This is the time of year when we all should be reveling in the spirit of the season. Our hearts should be filled with the joy that we felt when we were children. Believe me, I want to feel it. I want my heart to be lifted by the true meaning of the Christmas season. But it’s not there. Not yet. But, why not?
Maybe it is the fact that we are bombarded on a daily basis with a litany of commercials, advertisements, and holiday sales. Every imaginable electronic gadget including the iPhone, iPad, iPod, Droid, Nook, Kindle, Netbook, Garmin, xBox, GameBoy and on and on are being touted as items that will change our lives. Kids are asking for these items which cost hundreds of dollars at a pop. And parents are obliging. My daughter is even worried that the Nook and the Kindle will replace the “book”. What a travesty that would be. Kids are getting smart phones with texting plans at a young age. If you are giving a child at such a young age a smart phone then what do you expect them to ask for at Christmas time?
No, this isn’t going to be one of those “When I was a kid everything was great” posts but I think it helps to put things in perspective. I remember Christmas as a magical time of year and I don’t think it was necessarily because of all the presents. Of course this was a factor. Standing in line with my brothers at the top of the stairs on Christmas morning before we all headed downstairs to see our bounty under the tree was certainly part of the magic. But maybe it was just a different time. For me, getting together with family was the magical part. Of course the snow and the weather added to the spirit of the season. We would always head into Boston around Christmas to see the Christmas lights on the Common and to experience an animated Santa’s workshop called the “Enchanted Village”. People tended to be nicer around this time of year and everyone seemed to be in a festive mood.
But then again, maybe I was just seeing the season through a kid’s eyes. A kid who was sure he saw Santa’s sleigh on Christmas Eve in the dark distance bounding through the starlit sky. There I was, sleeping on one of the three beds in a room that is barely big enough for one bed. I woke up and looked out into the clear Christmas Eve sky and saw what appeared to be a sleigh streaking across the sky. Maybe it was a dream. Maybe it wasn’t. To this day, I think back to that night. The wonder and anticipation of Christmas filled me and the proverbial “visions of sugar plums danced in my head“.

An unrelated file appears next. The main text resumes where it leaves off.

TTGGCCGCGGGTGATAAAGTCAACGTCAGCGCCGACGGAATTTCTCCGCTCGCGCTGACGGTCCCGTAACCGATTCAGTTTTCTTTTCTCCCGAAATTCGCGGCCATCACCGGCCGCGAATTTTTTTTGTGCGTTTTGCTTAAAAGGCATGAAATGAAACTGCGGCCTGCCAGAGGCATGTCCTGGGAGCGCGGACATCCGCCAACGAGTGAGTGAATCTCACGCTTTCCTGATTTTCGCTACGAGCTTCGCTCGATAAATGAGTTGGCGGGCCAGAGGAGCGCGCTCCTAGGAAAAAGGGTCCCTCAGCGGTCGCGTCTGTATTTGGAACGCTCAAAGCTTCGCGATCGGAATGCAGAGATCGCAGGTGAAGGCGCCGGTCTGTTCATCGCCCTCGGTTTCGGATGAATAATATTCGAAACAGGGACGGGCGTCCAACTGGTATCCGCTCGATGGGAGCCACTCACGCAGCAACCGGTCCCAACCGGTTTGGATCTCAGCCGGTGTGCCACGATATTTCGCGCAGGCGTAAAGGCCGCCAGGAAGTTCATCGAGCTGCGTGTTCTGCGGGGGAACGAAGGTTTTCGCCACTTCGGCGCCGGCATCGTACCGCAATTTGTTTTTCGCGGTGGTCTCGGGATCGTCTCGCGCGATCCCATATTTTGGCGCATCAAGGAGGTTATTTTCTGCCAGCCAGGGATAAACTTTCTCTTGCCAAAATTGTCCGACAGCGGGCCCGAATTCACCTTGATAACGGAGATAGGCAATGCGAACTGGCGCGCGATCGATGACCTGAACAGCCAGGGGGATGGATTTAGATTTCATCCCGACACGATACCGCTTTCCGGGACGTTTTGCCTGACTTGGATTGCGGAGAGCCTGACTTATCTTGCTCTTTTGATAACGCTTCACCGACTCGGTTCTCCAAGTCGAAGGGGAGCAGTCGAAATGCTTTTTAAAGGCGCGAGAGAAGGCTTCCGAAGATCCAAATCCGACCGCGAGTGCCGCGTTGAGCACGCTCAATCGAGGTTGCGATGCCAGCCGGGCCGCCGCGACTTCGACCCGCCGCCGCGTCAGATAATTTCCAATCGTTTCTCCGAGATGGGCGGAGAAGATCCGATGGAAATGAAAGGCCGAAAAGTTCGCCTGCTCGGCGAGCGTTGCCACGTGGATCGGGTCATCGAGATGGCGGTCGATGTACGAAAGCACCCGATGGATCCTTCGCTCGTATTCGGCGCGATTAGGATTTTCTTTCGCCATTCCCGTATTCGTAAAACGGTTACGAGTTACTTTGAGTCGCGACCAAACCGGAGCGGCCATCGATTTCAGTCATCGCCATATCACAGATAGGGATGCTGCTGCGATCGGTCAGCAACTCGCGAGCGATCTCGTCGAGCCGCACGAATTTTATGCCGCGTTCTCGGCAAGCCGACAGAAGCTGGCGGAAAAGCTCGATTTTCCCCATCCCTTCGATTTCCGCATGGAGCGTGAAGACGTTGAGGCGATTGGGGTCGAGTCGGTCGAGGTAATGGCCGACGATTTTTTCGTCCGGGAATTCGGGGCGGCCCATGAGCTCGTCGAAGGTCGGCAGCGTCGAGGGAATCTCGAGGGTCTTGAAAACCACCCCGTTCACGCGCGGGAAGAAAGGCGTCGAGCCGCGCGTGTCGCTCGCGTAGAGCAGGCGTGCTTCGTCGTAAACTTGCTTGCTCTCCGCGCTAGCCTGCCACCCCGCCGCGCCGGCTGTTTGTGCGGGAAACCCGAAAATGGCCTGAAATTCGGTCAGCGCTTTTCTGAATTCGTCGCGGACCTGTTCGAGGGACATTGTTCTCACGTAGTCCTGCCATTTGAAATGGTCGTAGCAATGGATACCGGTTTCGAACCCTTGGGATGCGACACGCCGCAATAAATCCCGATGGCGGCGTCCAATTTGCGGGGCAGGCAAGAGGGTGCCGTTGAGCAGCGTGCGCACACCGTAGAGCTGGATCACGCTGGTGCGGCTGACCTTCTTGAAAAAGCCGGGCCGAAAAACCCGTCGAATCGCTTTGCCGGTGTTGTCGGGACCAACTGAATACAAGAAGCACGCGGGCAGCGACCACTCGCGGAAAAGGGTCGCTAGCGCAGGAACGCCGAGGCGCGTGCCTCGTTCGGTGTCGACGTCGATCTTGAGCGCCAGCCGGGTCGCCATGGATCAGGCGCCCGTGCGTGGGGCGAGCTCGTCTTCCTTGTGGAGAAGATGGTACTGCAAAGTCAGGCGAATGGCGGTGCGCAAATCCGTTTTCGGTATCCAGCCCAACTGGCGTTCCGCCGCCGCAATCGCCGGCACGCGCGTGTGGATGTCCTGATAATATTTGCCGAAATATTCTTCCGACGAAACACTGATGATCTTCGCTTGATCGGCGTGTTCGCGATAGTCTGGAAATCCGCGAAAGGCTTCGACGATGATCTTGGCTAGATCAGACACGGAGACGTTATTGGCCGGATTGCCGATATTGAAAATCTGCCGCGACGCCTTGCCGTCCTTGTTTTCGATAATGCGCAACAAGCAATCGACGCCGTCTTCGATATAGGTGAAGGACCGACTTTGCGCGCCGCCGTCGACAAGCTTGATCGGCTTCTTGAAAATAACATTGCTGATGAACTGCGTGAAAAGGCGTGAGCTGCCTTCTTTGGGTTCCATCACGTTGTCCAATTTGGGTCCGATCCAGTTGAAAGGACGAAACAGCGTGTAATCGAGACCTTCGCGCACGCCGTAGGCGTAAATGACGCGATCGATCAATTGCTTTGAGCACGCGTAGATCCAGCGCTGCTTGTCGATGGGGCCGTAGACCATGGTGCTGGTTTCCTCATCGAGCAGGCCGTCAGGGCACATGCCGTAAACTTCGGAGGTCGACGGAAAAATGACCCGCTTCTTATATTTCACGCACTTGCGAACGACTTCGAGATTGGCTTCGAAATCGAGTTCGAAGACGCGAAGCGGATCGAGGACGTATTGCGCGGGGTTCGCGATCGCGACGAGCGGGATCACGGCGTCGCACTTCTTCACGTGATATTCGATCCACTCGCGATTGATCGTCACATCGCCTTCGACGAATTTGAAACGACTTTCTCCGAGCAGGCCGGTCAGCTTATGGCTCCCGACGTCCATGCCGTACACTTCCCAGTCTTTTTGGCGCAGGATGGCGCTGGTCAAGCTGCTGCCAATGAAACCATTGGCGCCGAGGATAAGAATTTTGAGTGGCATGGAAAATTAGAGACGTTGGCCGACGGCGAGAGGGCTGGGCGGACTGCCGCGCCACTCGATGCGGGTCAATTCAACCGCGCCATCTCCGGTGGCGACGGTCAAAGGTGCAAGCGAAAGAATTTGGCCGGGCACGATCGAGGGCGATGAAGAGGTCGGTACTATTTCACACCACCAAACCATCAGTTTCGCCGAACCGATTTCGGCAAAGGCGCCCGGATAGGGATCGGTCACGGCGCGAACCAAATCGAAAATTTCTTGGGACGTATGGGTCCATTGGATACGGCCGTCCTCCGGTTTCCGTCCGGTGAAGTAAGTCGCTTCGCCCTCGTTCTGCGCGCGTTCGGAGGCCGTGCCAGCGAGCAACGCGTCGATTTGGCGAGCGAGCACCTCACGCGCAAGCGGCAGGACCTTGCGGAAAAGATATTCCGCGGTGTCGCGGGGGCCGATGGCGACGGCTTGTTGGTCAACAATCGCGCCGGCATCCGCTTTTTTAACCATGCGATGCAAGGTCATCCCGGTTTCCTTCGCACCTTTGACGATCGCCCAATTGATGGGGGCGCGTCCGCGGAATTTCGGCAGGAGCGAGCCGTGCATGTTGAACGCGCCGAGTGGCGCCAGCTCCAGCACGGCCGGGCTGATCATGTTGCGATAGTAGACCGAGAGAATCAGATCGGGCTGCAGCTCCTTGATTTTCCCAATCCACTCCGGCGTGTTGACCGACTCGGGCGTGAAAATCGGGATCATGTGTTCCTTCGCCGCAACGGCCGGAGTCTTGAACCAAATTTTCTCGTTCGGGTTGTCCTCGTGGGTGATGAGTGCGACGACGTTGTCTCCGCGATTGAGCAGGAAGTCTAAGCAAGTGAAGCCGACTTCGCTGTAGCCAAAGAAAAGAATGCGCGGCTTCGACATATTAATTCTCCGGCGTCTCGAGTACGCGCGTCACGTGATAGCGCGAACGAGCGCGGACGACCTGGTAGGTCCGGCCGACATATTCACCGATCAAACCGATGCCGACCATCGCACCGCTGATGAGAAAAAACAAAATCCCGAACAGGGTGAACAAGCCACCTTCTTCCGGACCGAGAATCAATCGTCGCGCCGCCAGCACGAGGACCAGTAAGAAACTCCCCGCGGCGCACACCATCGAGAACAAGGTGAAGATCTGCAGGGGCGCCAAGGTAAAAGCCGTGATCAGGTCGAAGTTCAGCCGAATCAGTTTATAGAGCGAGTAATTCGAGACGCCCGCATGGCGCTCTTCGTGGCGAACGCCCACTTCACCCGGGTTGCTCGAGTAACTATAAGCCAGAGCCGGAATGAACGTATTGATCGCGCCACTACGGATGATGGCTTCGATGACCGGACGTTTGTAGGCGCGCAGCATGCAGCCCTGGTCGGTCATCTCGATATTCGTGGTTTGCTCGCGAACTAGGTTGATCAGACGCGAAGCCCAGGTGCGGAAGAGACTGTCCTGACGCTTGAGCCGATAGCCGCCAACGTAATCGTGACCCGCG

To this day, I try to rekindle the innocent feelings of my childhood. And it’s not only during the holidays, but every day. Sometimes we can get caught up in the drudgery of everyday life. Our time is limited. Our bills are numerous. Our lives are hectic. But recognizing this and trying to address this in our lives is a positive step that we can take.
This year, consider giving of yourself. If you are talented enough, make something for the loved ones in your life. Even if it’s simply a compiled album of pictures that you have taken throughout the year, this is the type of gift which will make a lasting impression. Don’t be sucked in by the marketers. The Christmas season is not about how much money you spend but more about the love you give. Help out a local charity. Volunteer some of your time at the local soup kitchen. Give of yourself and you will feel blessed.
If you have children in college and they are coming home for the holidays, spend time with them. Enjoy the time that you have together because in a few years they will be gone with families of their own. Make the time together special because these are the lasting memories that your children will have when they are your age.
Make some memories that will last a lifetime and maybe, just maybe, that spirit of Christmas that you knew when you were young will start to well up in your heart.